Advisory Board

 

Dr. Nancy C. Maryboy

Dr. Nancy C. Maryboy is the President and Founder of the Indigenous Education Institute (IEI) whose mission is preserving, protecting, and applying indigenous knowledge. She is the Principal Investigator for the NSF funded Native Universe: Indigenous Voice in Science Museums, a partnership including the `Imiloa Astronomy Center, Multiverse SSL UC Berkeley, OMSI, AZ Sonora Desert Museum, the Durango Discovery Museum, ASTC and the National Museum of the American Indian. She is Co-PI for Navajo Sky, a NASA funded project that develops digital modules for planetariums, juxtaposing Navajo and Western astronomy. She is adjunct professor in the Department of Physics and Astronomy at Northern Arizona University, where she teaches an online course in Indigenous Astronomy. She is working with the NASA funded MAVEN project (exploring Mars’ climate history) to develop school projects in Indigenous schools for Imagine Mars Through Indigenous Eyes. She was a faculty member and administrator at Dine College, the Navajo Tribal College, for 13 years. She worked as Administrator and Vice Principal at Shonto Prep School, a K-12 school on the western side of the Navajo Nation. She has a Ph.D. in Indigenous Science: Astronomy. She is Cherokee/Navajo and comes from a family of traditional and medical healers. Nancy’s passions include kayaking in the San Juan Islands, hiking in the southwest, and stargazing.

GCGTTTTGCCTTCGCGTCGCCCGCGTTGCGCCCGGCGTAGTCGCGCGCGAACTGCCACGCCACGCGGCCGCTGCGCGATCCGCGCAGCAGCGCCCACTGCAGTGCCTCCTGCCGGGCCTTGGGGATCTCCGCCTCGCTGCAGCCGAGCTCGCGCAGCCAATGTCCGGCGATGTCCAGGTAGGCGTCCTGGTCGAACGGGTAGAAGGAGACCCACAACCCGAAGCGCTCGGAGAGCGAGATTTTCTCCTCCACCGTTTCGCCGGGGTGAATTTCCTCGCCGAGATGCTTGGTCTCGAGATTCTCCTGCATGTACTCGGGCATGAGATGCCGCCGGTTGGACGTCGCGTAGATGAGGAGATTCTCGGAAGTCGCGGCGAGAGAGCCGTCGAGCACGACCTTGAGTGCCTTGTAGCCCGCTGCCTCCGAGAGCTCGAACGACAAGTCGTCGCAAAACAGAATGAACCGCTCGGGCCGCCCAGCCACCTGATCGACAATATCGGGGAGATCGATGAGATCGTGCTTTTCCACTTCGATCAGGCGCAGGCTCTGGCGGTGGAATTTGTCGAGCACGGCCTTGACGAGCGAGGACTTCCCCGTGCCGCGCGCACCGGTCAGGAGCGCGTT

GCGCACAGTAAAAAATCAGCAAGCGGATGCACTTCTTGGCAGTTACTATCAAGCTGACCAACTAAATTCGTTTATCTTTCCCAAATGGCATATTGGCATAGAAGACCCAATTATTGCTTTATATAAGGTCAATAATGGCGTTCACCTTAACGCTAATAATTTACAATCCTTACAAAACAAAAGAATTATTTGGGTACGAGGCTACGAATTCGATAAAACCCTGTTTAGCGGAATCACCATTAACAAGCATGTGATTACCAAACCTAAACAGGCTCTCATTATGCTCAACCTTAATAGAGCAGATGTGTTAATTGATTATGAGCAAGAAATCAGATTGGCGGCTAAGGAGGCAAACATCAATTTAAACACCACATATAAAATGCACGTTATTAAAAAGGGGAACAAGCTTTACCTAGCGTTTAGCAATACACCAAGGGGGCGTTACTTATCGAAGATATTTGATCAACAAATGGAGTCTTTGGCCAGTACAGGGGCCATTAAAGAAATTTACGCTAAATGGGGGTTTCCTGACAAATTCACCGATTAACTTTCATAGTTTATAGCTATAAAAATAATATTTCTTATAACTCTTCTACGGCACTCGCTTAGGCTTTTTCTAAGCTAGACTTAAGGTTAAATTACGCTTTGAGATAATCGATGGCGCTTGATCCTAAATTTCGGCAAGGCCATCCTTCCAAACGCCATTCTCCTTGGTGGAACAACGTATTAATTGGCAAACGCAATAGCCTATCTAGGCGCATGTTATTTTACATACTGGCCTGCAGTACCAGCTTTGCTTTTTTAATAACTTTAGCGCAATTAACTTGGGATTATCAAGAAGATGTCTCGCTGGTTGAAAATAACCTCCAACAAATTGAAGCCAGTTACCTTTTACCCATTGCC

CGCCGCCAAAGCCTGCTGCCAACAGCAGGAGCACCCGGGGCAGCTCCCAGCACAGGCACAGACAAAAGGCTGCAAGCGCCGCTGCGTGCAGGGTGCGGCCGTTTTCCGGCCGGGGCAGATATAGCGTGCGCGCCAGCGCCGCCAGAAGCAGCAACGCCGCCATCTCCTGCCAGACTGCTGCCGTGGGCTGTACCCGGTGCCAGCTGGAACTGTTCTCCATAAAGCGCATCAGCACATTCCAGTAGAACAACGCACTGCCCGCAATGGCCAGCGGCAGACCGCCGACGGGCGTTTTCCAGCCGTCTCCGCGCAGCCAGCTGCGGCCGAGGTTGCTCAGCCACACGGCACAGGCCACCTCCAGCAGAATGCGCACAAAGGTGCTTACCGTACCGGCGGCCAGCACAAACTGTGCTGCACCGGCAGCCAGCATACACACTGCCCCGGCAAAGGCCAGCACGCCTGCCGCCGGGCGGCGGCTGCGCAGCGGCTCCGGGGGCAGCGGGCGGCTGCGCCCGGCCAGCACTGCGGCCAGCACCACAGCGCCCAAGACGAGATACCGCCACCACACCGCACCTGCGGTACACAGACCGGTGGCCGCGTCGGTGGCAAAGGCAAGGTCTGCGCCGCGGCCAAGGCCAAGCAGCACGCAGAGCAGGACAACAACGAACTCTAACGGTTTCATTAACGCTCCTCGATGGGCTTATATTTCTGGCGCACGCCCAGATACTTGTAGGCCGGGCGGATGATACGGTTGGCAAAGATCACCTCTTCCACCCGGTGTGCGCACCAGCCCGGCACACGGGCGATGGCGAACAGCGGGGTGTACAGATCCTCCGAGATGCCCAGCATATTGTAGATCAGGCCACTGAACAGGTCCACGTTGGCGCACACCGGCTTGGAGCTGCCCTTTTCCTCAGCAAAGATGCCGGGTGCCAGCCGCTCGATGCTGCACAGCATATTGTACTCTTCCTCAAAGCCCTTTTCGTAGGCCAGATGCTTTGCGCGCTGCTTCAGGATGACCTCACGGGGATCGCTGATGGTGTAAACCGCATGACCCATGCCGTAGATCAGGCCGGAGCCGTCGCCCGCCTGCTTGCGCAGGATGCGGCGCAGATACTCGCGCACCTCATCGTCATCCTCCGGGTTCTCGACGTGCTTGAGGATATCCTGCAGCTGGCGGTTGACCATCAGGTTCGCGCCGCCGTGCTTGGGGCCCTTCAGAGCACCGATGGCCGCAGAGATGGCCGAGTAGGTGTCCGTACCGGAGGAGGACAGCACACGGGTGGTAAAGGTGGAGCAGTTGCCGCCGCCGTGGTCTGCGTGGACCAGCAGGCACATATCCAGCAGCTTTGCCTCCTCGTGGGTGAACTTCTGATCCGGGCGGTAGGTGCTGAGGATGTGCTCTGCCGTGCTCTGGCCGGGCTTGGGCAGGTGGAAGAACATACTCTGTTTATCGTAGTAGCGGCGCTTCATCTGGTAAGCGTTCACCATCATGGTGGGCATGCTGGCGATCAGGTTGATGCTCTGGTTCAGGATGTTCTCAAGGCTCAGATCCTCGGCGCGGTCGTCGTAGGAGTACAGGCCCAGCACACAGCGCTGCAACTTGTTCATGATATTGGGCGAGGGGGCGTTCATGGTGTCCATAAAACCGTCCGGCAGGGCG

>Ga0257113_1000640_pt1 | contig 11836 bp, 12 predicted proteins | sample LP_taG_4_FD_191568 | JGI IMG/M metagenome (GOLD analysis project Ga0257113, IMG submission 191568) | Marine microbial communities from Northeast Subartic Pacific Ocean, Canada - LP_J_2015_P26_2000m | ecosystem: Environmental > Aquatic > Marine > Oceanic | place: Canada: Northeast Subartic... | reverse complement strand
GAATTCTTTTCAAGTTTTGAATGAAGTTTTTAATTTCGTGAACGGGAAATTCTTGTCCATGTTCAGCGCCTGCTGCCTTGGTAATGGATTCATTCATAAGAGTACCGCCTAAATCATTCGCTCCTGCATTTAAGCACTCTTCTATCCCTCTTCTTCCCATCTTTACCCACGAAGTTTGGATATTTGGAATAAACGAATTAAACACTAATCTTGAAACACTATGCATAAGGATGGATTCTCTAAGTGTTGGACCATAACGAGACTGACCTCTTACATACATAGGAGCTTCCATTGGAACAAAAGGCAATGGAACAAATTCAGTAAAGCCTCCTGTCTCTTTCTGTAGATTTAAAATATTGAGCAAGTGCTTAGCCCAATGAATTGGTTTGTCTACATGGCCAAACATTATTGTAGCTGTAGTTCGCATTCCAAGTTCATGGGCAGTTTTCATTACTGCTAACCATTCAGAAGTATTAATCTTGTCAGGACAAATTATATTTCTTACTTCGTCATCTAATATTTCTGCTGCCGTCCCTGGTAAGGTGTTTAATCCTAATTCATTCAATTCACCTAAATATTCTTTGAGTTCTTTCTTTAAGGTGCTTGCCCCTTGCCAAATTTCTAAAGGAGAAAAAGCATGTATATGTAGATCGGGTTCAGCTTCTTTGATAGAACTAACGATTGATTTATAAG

Kevin Byrne